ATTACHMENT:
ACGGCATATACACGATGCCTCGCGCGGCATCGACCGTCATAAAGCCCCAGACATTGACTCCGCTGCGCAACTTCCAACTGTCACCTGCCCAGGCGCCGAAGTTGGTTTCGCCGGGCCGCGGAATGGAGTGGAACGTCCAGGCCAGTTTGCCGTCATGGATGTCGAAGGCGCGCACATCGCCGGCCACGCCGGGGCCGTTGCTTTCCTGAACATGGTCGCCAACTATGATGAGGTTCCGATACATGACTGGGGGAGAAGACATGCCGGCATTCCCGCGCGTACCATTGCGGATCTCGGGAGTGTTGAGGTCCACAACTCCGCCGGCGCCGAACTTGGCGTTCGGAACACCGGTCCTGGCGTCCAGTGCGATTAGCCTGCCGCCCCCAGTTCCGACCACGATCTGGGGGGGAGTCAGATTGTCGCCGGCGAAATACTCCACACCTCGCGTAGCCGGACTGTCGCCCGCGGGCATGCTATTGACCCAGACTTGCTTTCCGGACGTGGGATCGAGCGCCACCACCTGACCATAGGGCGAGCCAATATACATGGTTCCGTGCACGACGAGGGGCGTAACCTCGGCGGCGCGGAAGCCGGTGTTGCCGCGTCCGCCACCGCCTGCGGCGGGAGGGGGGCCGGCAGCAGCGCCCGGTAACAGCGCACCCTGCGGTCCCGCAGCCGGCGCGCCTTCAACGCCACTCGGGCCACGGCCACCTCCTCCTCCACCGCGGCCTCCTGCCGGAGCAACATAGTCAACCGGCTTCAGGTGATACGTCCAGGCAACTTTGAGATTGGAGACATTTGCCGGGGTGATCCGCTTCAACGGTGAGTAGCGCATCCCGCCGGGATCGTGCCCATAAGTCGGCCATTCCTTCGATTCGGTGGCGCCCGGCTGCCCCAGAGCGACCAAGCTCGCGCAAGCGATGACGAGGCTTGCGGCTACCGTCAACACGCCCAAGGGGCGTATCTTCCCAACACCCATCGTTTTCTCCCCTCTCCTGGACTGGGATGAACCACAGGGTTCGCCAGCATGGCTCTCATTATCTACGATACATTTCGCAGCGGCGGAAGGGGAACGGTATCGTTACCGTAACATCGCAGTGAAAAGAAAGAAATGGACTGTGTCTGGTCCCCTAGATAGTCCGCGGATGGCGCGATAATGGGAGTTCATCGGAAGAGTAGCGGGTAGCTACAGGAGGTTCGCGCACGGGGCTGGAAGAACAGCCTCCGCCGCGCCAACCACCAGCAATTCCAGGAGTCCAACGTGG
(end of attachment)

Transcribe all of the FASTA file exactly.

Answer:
ACGGCATATACACGATGCCTCGCGCGGCATCGACCGTCATAAAGCCCCAGACATTGACTCCGCTGCGCAACTTCCAACTGTCACCTGCCCAGGCGCCGAAGTTGGTTTCGCCGGGCCGCGGAATGGAGTGGAACGTCCAGGCCAGTTTGCCGTCATGGATGTCGAAGGCGCGCACATCGCCGGCCACGCCGGGGCCGTTGCTTTCCTGAACATGGTCGCCAACTATGATGAGGTTCCGATACATGACTGGGGGAGAAGACATGCCGGCATTCCCGCGCGTACCATTGCGGATCTCGGGAGTGTTGAGGTCCACAACTCCGCCGGCGCCGAACTTGGCGTTCGGAACACCGGTCCTGGCGTCCAGTGCGATTAGCCTGCCGCCCCCAGTTCCGACCACGATCTGGGGGGGAGTCAGATTGTCGCCGGCGAAATACTCCACACCTCGCGTAGCCGGACTGTCGCCCGCGGGCATGCTATTGACCCAGACTTGCTTTCCGGACGTGGGATCGAGCGCCACCACCTGACCATAGGGCGAGCCAATATACATGGTTCCGTGCACGACGAGGGGCGTAACCTCGGCGGCGCGGAAGCCGGTGTTGCCGCGTCCGCCACCGCCTGCGGCGGGAGGGGGGCCGGCAGCAGCGCCCGGTAACAGCGCACCCTGCGGTCCCGCAGCCGGCGCGCCTTCAACGCCACTCGGGCCACGGCCACCTCCTCCTCCACCGCGGCCTCCTGCCGGAGCAACATAGTCAACCGGCTTCAGGTGATACGTCCAGGCAACTTTGAGATTGGAGACATTTGCCGGGGTGATCCGCTTCAACGGTGAGTAGCGCATCCCGCCGGGATCGTGCCCATAAGTCGGCCATTCCTTCGATTCGGTGGCGCCCGGCTGCCCCAGAGCGACCAAGCTCGCGCAAGCGATGACGAGGCTTGCGGCTACCGTCAACACGCCCAAGGGGCGTATCTTCCCAACACCCATCGTTTTCTCCCCTCTCCTGGACTGGGATGAACCACAGGGTTCGCCAGCATGGCTCTCATTATCTACGATACATTTCGCAGCGGCGGAAGGGGAACGGTATCGTTACCGTAACATCGCAGTGAAAAGAAAGAAATGGACTGTGTCTGGTCCCCTAGATAGTCCGCGGATGGCGCGATAATGGGAGTTCATCGGAAGAGTAGCGGGTAGCTACAGGAGGTTCGCGCACGGGGCTGGAAGAACAGCCTCCGCCGCGCCAACCACCAGCAATTCCAGGAGTCCAACGTGG